NOT many people would make the journey from the Philippines to Scotland twice in the space of four months.
But Hawick exile Max Telford is no ordinary person. He’s a long-distance, record-breaking, mile-burning ultra-endurance runner. And coming back home to be inducted to the Scottish Borders Sporting Hall of Fame was one journey (or in his case two) the 68-year-old athlete was only too happy to make
Telford joined Kelso rugby legend, John Jeffrey, Selkirk hockey ace, Helen Steele (nee Dickie) and the late Dick Smith, adopted Selkirk golf guru, in the sixth induction to the Hall since it launched in 2005.
Telford told TheSouthern: “I have received many awards during my running career, but, to be honest, this one was special, because it came from my ain folk. I feel very honoured to be in Hall of Fame with so many great and famous people.
“I came in November when the weather forced it to be cancelled, but I had no hesitation in returning for the rescheduled ceremony.”
A former pupil of Hawick High School, Telford worked in the knitwear industry before emigrating to New Zealand in 1959. He played rugby for Hawick Trades and was on the verge of a Hawick cap, but went Down Under before that happened.
He added: “During my running career I was called New Zealander Max Telford, but I always corrected them by saying ‘I am not a Kiwi but a Teri from Hawick’.”
Kelso international back row man John Jeffrey became the 11th rugby player to be added to the honours list. Known as the White Shark in his playing days, Jeffrey won 40 caps for Scotland and toured Australia with the British and Irish Lions in 1989. He also helped mastermind Scotland’s 1990 Grand Slam wins over Ireland, France, Wales and England, famously making the break off the scrum that sparked Tony Stanger’s match-winning try in the Calcutta Cup match which secured the championship.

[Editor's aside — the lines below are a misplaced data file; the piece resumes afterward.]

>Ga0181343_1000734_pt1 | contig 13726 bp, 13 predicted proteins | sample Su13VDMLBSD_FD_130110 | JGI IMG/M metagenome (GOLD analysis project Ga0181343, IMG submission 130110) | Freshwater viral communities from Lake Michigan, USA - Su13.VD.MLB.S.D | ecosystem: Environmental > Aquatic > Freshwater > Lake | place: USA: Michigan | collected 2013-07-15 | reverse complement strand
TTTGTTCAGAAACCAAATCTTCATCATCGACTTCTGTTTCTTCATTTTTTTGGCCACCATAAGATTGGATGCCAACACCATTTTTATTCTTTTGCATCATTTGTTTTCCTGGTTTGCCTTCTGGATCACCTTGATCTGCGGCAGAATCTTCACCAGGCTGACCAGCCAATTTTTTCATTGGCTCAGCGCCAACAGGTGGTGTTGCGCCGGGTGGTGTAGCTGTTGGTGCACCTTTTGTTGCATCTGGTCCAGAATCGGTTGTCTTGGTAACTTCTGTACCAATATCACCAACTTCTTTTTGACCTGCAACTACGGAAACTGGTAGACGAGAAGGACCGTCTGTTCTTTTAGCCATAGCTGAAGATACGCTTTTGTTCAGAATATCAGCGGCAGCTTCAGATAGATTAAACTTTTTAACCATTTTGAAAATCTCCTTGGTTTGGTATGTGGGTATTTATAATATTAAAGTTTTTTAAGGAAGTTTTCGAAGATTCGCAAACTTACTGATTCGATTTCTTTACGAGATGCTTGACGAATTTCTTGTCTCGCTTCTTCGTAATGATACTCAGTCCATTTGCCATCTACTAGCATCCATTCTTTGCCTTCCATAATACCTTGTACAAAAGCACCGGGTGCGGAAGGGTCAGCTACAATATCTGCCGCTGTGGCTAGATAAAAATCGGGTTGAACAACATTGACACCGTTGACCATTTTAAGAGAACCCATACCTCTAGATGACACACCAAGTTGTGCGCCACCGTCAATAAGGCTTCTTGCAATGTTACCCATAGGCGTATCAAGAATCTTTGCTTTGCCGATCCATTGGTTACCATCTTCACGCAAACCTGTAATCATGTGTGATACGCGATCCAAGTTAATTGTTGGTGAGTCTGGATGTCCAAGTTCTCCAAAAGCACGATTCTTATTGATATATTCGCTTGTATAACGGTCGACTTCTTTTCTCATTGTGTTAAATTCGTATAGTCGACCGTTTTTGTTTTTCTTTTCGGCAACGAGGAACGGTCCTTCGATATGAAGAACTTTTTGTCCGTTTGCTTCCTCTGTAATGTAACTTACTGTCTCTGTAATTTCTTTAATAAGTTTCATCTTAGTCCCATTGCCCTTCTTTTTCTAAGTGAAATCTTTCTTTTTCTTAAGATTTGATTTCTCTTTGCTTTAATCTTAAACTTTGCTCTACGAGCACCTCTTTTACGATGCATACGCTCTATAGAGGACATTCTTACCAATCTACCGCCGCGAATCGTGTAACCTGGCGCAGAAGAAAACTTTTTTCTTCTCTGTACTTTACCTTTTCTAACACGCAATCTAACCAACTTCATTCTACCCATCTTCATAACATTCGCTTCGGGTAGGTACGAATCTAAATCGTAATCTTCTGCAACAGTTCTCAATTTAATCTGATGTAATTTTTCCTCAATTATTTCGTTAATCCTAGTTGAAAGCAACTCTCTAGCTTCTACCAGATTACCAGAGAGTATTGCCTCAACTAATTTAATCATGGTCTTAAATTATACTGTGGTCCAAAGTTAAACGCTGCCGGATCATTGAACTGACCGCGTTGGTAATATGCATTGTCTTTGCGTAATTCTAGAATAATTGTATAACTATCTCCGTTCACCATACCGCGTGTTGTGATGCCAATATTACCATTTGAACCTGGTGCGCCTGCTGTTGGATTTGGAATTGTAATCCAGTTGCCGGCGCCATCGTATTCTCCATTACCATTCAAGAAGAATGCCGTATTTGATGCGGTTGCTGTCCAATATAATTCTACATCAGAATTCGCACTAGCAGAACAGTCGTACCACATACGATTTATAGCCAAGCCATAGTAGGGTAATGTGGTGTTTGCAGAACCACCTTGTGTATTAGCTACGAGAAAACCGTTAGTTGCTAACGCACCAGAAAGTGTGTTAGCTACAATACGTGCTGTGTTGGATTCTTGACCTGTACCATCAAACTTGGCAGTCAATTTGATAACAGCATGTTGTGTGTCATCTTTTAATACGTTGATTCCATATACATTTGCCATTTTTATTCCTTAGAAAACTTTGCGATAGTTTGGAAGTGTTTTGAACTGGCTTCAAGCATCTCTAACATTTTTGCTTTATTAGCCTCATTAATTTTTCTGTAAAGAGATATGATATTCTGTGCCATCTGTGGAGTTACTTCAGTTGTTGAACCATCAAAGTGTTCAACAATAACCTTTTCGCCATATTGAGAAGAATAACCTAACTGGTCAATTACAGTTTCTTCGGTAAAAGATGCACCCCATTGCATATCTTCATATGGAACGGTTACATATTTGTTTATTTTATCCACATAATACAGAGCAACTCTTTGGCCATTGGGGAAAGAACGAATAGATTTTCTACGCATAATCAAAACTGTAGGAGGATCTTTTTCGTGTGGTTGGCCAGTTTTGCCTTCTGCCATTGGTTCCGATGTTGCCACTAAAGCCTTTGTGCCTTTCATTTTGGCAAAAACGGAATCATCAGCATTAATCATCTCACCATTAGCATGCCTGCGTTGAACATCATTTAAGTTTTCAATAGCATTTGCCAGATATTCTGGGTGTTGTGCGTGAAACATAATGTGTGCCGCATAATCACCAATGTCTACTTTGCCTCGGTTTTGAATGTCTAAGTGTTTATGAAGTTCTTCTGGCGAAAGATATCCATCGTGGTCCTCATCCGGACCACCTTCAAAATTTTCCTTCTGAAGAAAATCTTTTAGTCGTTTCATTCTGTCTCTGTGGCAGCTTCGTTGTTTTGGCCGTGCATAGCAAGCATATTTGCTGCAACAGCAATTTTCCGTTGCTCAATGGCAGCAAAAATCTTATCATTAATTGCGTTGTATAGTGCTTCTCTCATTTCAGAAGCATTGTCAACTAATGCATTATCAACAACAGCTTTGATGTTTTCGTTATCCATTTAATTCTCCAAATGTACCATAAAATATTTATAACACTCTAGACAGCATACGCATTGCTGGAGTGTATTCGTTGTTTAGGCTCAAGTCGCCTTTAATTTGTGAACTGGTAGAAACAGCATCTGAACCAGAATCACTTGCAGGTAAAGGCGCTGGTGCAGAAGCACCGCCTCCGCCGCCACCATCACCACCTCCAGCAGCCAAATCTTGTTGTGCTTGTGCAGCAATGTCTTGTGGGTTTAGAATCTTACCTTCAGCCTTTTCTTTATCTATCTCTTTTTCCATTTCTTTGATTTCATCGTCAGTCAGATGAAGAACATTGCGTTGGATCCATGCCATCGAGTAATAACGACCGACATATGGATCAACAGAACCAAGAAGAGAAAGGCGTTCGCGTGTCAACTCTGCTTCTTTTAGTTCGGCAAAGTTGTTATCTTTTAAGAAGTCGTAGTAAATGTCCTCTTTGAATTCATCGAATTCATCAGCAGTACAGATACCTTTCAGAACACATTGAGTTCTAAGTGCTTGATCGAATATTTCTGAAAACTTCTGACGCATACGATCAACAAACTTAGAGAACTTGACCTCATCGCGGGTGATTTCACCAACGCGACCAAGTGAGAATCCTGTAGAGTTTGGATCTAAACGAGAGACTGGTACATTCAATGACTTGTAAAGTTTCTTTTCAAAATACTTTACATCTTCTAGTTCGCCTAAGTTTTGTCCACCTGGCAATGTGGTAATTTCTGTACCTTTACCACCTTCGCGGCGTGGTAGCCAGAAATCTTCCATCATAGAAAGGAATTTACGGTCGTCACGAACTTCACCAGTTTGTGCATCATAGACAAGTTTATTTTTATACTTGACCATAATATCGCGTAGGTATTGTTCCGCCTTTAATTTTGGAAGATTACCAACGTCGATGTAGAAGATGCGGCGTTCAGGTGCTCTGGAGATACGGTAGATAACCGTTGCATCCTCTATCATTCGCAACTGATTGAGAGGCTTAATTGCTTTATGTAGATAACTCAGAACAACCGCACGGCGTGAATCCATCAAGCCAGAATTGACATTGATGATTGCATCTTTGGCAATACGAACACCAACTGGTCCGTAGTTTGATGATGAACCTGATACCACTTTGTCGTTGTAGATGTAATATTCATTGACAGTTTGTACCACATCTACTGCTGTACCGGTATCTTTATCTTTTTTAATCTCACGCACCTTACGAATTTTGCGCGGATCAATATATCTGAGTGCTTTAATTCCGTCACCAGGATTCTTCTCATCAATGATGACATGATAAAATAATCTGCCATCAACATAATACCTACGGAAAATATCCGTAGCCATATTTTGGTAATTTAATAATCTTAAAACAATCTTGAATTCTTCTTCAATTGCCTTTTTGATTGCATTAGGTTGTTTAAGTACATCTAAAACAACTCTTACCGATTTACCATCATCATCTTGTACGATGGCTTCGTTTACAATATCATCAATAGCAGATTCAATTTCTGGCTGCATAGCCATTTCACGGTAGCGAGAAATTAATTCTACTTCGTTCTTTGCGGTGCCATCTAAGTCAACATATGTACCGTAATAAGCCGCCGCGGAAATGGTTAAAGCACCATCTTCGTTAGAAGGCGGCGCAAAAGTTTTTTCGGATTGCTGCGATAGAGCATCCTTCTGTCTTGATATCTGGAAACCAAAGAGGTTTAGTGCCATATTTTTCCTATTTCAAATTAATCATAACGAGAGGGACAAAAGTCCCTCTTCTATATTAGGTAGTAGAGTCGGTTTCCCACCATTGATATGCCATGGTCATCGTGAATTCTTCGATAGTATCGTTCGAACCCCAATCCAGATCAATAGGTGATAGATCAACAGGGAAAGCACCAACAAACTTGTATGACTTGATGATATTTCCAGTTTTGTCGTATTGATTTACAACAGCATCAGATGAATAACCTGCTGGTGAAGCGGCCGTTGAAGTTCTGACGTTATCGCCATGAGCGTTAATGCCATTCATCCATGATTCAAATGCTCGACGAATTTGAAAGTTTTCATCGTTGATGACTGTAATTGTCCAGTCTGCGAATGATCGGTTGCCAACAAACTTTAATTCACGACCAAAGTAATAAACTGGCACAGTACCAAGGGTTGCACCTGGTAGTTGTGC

Helen Dickie was an outstanding hockey player in the 1950s. After learning her sport at Selkirk High School she went on to play for her town, the South and Scotland. Helen played in every international match between 1953 and 1958, including two matches in 1954 and 1958 at Wembley Stadium, winning 22 caps and scoring 25 goals in the process.
Although Dick Smith wasn’t native to the Borders, the former Walker Cup golfer and managing director was taken into Selkirk hearts after arriving to work in Heather Mills after the war.
Now deceased, Smith smashed course records the length and breadth of the country, including Prestwick twice in one day, during his career, and was captain, president or life president at Selkirk Golf Club for more than 40 years.